Tuesday, 12 January 2016

Bacterial docking and anchoring... to the heart!

I apologise but I cannot indeed remember where exactly I saw this presentation slide for the first time (probably here), so I cannot refer back to the web document I got it from. But I was most intrigued about the concepts of docking and anchoring of bacteria to eukaryotic cells. Concepts I was partially unaware of on its biomolecular nature, but had a mild understanding of what could actually mean physically.

Bacterial adhesion can occur in two major ways:

In a basic primary fashion known as the docking stage and by secondary means known as locking or anchoring.

Docking is reversible and occurs between the bacterial cell surface and the surface of interest where electrostatic and hydrophobic interactions play a role [1].

Anchoring becomes irreversible if no prompt intervention takes place, and involves molecularly-mediated binding between specific adhesins and the compromised surface. This compromised agent subjected to an initial locking will become susceptible to a different range of adhering organisms, thus allowing a pluralised matrix to form in the shape of a biofilm varying in strain identities [1].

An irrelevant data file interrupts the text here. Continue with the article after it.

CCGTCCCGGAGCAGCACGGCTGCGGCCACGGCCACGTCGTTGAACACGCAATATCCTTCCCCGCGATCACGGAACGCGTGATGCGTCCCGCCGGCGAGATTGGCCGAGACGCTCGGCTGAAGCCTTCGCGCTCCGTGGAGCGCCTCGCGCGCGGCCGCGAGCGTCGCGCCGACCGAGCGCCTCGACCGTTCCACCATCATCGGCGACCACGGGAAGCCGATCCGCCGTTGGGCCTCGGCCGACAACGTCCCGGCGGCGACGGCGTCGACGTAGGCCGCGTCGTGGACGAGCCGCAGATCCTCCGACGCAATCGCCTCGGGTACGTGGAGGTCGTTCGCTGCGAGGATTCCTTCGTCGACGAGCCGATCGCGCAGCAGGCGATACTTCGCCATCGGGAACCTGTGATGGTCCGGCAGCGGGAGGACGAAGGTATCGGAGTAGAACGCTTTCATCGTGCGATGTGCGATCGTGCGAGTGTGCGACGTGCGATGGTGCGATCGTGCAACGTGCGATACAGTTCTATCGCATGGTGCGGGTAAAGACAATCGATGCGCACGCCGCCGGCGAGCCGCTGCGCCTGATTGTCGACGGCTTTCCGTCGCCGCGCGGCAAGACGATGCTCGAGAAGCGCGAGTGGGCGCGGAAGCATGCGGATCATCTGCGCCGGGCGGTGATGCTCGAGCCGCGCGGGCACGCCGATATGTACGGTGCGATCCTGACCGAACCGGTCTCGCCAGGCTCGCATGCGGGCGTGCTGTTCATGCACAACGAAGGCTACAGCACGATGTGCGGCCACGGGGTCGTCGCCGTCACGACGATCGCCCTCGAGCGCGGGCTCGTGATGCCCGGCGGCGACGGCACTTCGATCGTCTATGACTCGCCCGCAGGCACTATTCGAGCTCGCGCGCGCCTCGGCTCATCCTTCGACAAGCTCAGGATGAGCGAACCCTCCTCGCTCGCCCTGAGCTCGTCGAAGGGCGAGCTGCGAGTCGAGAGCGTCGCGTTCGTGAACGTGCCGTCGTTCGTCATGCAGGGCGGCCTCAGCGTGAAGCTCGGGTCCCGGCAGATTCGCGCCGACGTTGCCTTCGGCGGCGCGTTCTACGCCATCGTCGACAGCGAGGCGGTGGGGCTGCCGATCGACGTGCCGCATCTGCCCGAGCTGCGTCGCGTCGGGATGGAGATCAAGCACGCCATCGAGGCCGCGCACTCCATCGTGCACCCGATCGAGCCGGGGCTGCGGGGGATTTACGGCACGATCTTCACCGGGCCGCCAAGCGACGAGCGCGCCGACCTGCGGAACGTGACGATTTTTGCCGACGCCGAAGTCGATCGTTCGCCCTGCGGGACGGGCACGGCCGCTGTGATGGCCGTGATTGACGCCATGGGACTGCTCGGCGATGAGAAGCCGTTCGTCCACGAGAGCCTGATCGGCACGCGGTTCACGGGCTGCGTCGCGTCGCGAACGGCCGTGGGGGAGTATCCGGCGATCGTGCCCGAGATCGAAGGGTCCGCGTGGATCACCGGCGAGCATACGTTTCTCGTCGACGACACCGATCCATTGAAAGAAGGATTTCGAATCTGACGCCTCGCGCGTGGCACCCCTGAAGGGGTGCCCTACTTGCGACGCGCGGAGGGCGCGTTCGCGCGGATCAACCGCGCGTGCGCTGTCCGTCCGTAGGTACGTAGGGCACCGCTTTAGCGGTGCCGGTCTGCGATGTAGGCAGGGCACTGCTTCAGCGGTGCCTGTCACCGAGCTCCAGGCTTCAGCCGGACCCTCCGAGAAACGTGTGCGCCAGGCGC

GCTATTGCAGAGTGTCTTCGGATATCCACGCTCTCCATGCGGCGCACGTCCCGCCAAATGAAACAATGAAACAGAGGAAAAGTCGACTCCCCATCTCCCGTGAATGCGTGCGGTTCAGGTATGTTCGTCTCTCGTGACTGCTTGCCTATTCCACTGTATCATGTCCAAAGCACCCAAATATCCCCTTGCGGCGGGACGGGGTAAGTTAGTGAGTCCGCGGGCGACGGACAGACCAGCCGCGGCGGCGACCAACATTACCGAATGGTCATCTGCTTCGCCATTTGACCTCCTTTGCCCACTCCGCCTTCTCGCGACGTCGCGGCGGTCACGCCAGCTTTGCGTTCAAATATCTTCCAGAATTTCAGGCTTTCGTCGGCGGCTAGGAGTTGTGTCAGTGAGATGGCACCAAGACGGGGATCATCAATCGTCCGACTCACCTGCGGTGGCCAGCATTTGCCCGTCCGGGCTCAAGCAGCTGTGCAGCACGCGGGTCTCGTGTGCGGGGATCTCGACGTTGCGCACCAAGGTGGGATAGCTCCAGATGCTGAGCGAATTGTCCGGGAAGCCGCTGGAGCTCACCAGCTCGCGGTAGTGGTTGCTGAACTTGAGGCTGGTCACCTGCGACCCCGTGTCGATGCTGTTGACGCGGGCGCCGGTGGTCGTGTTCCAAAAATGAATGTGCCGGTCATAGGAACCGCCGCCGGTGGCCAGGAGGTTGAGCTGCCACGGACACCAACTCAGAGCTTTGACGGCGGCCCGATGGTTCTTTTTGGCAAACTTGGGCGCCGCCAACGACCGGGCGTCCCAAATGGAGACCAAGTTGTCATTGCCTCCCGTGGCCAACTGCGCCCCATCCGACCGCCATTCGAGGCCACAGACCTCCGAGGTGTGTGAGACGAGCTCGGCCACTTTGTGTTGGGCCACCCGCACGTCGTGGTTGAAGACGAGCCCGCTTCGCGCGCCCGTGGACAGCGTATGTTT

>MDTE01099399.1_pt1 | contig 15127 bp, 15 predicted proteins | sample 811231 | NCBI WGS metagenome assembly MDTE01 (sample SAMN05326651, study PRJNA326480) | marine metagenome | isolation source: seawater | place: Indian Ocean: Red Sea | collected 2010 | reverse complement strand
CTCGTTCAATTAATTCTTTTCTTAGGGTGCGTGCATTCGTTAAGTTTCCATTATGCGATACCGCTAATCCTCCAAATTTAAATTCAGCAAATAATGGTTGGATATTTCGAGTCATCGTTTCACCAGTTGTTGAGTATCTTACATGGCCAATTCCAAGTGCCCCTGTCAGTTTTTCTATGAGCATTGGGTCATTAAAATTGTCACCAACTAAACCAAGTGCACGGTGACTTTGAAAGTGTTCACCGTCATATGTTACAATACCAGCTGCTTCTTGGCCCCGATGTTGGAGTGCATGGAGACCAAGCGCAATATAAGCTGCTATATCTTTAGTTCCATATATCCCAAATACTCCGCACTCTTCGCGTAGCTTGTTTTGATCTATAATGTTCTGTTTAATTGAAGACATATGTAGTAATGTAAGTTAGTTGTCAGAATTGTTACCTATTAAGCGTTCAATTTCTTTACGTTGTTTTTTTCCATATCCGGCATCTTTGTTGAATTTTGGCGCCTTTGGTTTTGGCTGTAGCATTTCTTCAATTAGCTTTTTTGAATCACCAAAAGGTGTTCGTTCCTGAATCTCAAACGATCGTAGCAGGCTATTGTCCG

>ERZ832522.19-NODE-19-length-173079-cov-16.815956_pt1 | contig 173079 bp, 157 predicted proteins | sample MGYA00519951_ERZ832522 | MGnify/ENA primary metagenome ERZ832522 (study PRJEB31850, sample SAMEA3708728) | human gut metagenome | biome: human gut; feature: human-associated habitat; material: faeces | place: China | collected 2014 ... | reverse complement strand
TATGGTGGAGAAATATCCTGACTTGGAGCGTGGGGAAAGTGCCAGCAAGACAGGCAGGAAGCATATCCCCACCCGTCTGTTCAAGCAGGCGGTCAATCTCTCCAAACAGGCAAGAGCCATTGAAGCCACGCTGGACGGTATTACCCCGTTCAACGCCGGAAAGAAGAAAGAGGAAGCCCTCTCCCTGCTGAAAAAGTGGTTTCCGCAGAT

Both can lead to serious defense suppression, but the second can get the host death compromised by adding to antimicrobial drug resistance by compromising the glycocalyx (image below).


The glycocalyx is a carbohidrate-enriched layer surrounding the outside of many eukaryotic and also prokaryotic cells. It basically reports on the health state of a cell and its disruption means disease! Especially in hyperglycemic subjects, thus diabetic patients are prone to loss of endothelial glycocalyx during accute hyperglicaemia [3].

If you want to know more about it read the articles below:

[1] Dunne, M. (2002). "Baterial adhesion: Seen any good biofilms lately?". Clinical microbiology reviews, 15(2), pp. 155-166.

[2] Rabelink and Zeeuw (2015). "The glycocalyx - linking albuminuria with renal and cardiovascular disease". Nature Reviews Nephrology, advanced online publication.

[3] Nieuwdorp et al., (2006). "Loss of endothelial glycocalyx during acute hyperglicemia coincides with endothelialdysfunction  and coagulation  activation in vivo". Diabetes, 55(2), pp. 480-486.

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